Resources and Tools for Elementary Math Specialists and Teachers
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Hands-On Puzzles


The resources in this collection are challenging puzzles that can be solved offline, and that call for some assembling and/or manipulating by the learner. The collection houses numerical, spatial and logic puzzles. The numerical puzzles not only develop number and operation sense, but involve reasoning skills as well. Some spatial puzzles involve working with shapes and some with transformations. Several resources suggest strategies for introducing and implementing puzzles in the classroom. Mathlanding also hosts a classroom collection of online, Interactive Puzzles.
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ResourceTitle/DescriptionGrade Level

This web page provides a collection of printable puzzles to help young children learn to assemble geometric pieces into figural shapes. Blank puzzle mats and full-color solution mats are provided (pdf). Puzzles are free for classroom use.

This lesson plan introduces pattern blocks and an awareness of geometric shapes to young learners. Students identify and label the shapes and solve puzzles with the blocks. Links to templates, vocabulary and activity cards are provided (pdf). Extensions, an assessment plan and suggestions for parent involvement are also provided.

This page hosts a collection of sixteen 5-page books of hidden picture puzzles. Primary students analyze an image to find out-of-place objects.

This interactive Flash puzzle helps children develop number sense and an understanding of our decimal number system. A 0-99 square has been cut into 11 irregular pieces which the user re-assembles. A printable (pdf) version is included along with questions for Getting Started and a Teachers' Resources page with implementation suggestions.

This problem helps learners become more familiar with odd and even numbers and addition facts within five. By challenging them to justify their findings, it also develops reasoning and communication skills. The problem displays 9 dominoes and asks the student to sort them according to parity, and then into pairs totaling 5 pips. It poses questions that stimulate thinking about basic number concepts. The Teachers' Notes page offers suggestions for implementation, discussion questions, ideas for extension and support, and a link to an interactive Dominoes Environment (cataloged separately).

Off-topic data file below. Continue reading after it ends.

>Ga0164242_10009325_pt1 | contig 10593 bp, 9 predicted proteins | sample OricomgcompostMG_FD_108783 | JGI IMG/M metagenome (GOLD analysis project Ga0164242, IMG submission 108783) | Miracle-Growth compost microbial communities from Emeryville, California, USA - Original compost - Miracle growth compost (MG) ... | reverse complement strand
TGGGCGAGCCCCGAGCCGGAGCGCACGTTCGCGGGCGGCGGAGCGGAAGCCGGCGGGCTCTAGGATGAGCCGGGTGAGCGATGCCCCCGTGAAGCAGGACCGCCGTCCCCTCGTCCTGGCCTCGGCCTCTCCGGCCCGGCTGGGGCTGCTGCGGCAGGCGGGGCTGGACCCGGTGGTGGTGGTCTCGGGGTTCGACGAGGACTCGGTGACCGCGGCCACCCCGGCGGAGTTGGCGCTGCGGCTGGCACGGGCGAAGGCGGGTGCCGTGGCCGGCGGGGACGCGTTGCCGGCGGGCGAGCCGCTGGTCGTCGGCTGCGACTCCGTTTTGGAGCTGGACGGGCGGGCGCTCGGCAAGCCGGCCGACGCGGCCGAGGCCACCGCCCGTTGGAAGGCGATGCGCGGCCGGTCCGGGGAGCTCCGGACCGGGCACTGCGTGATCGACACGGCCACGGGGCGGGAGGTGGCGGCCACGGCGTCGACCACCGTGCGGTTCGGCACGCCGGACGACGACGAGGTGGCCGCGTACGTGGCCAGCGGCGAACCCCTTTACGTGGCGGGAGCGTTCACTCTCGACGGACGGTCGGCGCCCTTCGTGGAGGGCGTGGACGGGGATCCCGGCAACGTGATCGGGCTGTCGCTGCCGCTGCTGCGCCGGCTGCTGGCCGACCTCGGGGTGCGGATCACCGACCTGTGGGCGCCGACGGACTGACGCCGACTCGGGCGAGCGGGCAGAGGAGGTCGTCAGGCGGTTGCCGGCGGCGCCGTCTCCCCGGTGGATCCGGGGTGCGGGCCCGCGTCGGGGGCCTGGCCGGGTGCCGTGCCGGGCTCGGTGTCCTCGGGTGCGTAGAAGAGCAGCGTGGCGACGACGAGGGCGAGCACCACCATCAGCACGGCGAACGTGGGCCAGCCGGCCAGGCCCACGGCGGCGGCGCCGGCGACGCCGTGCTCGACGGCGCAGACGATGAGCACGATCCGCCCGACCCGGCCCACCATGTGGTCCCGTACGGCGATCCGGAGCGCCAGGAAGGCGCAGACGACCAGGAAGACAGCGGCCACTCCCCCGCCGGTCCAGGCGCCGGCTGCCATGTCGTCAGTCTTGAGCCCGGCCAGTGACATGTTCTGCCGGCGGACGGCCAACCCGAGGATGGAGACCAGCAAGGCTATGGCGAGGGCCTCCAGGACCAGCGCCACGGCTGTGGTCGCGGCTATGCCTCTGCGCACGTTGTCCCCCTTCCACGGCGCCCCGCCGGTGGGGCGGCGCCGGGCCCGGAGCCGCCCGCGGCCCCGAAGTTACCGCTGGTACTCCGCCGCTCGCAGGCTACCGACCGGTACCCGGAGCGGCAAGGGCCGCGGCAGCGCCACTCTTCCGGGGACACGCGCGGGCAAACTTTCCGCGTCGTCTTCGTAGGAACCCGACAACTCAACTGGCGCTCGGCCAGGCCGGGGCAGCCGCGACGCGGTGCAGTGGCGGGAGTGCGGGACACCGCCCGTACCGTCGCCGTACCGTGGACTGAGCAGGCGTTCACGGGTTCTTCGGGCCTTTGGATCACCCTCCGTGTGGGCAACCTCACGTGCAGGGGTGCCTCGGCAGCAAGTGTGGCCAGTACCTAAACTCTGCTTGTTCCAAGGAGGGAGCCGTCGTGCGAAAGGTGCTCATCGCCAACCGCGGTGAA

In this problem students practice basic addition and subtraction skills along with logical reasoning to satisfy three interdependent conditions. Solvers use the clues provided to determine the number of eggs in each of three baskets. The Teachers' Notes page offers rationale, suggestions for implementation, discussion questions, ideas for extension and support, a PowerPoint presentation, and vocabulary cards (pdf).

This page hosts 30 themed hidden picture puzzles. These blackline drawings give learners a chance to analyze and locate hidden objects.

This Java applet provides practice in adding denominations of US coins in the context of a simple turn-taking game of strategy. The game starts with pennies, nickels, dimes, and quarters arrayed in a row or loop. One person (or the computer) picks a coin on either end of the chain. Then the computer (or the second person) selects either the new "end" coin or the unchosen one from the previous round. Play proceeds in alternating fashion until no coins remain; the player who collects the greatest dollar amount wins. Click "random numbers" to play the same game with counting numbers in lieu of coins. A discussion of optimal strategies appears below the game.
1, 2, 3, 4, 5